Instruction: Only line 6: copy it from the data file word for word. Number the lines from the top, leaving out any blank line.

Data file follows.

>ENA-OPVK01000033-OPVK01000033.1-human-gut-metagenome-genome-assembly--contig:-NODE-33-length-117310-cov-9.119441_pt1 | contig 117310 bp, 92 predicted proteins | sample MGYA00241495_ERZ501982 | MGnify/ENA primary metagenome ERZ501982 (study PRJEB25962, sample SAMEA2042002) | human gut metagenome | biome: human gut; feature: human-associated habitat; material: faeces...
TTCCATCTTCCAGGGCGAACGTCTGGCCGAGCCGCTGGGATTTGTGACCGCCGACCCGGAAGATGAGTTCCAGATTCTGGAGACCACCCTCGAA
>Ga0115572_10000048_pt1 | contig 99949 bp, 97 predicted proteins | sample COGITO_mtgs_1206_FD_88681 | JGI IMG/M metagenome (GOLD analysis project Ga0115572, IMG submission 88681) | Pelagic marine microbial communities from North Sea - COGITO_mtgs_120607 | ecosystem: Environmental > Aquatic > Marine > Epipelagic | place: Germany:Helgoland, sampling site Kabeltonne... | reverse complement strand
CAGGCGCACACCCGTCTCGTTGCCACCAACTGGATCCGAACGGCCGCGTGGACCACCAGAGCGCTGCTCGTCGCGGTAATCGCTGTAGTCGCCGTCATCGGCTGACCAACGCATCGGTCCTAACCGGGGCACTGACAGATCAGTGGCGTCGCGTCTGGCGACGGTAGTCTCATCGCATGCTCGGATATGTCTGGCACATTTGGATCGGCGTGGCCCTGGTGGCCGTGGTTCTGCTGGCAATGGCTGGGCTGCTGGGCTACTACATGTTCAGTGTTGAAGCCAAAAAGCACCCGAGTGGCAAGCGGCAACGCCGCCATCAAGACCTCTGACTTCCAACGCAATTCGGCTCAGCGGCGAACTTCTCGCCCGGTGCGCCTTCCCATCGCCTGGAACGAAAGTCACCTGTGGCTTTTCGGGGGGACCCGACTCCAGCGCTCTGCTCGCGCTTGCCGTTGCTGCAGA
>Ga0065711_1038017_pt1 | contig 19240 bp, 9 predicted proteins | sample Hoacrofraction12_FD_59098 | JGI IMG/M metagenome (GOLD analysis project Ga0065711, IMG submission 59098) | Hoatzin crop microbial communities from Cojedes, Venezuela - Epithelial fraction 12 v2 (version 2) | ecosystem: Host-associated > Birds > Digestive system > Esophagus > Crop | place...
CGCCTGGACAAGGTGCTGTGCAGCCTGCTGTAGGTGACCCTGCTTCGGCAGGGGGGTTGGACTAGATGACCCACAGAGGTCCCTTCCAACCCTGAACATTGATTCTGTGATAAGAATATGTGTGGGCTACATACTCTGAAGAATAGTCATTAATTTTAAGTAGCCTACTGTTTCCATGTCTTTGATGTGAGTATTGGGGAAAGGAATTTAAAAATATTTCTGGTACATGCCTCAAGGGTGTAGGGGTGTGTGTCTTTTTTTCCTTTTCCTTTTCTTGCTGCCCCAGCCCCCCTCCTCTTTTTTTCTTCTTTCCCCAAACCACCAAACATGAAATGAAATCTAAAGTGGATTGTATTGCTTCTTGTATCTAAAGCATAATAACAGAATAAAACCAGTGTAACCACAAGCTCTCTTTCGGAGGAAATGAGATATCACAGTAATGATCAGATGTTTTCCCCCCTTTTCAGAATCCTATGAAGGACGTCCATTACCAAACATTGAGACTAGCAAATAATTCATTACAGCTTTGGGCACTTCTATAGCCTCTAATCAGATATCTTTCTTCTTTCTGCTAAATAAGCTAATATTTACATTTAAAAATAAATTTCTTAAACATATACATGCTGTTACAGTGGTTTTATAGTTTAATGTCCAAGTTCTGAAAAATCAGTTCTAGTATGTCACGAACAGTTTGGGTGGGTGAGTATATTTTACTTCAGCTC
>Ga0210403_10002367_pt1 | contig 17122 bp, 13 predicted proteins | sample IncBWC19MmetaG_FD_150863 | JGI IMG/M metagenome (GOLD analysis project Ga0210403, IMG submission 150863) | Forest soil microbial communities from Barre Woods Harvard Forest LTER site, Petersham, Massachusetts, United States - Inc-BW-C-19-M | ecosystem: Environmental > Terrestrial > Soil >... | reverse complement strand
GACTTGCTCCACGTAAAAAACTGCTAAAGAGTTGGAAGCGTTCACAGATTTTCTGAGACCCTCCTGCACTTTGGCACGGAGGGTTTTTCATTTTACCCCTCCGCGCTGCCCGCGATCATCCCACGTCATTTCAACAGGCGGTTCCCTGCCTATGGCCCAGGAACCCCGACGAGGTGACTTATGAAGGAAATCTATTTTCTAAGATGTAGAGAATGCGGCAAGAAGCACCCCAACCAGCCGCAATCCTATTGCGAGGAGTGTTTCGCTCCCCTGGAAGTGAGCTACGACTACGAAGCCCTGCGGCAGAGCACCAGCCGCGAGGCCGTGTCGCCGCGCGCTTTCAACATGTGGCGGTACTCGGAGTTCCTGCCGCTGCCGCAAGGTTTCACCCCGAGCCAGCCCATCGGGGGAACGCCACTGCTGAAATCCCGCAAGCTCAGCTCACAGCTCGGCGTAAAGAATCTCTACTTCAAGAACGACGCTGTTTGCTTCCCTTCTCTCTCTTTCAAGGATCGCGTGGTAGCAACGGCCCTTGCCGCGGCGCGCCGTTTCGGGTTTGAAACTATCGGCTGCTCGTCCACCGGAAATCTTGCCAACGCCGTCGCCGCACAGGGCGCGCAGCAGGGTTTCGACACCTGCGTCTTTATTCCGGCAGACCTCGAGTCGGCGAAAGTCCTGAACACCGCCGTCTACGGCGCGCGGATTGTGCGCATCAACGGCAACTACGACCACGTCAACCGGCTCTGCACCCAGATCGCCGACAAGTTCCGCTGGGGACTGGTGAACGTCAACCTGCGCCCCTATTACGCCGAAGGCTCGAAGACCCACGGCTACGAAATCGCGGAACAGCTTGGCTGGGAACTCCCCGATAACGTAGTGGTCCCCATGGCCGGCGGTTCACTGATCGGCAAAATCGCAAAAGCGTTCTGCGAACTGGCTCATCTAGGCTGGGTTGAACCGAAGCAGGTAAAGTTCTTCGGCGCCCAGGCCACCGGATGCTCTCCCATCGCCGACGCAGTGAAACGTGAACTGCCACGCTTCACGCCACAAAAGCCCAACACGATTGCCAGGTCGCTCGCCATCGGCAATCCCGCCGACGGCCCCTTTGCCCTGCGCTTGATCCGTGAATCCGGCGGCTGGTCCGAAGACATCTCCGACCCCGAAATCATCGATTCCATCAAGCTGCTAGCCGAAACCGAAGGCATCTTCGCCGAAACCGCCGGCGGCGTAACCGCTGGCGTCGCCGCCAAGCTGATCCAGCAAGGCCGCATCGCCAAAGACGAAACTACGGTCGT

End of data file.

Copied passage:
CGCCTGGACAAGGTGCTGTGCAGCCTGCTGTAGGTGACCCTGCTTCGGCAGGGGGGTTGGACTAGATGACCCACAGAGGTCCCTTCCAACCCTGAACATTGATTCTGTGATAAGAATATGTGTGGGCTACATACTCTGAAGAATAGTCATTAATTTTAAGTAGCCTACTGTTTCCATGTCTTTGATGTGAGTATTGGGGAAAGGAATTTAAAAATATTTCTGGTACATGCCTCAAGGGTGTAGGGGTGTGTGTCTTTTTTTCCTTTTCCTTTTCTTGCTGCCCCAGCCCCCCTCCTCTTTTTTTCTTCTTTCCCCAAACCACCAAACATGAAATGAAATCTAAAGTGGATTGTATTGCTTCTTGTATCTAAAGCATAATAACAGAATAAAACCAGTGTAACCACAAGCTCTCTTTCGGAGGAAATGAGATATCACAGTAATGATCAGATGTTTTCCCCCCTTTTCAGAATCCTATGAAGGACGTCCATTACCAAACATTGAGACTAGCAAATAATTCATTACAGCTTTGGGCACTTCTATAGCCTCTAATCAGATATCTTTCTTCTTTCTGCTAAATAAGCTAATATTTACATTTAAAAATAAATTTCTTAAACATATACATGCTGTTACAGTGGTTTTATAGTTTAATGTCCAAGTTCTGAAAAATCAGTTCTAGTATGTCACGAACAGTTTGGGTGGGTGAGTATATTTTACTTCAGCTC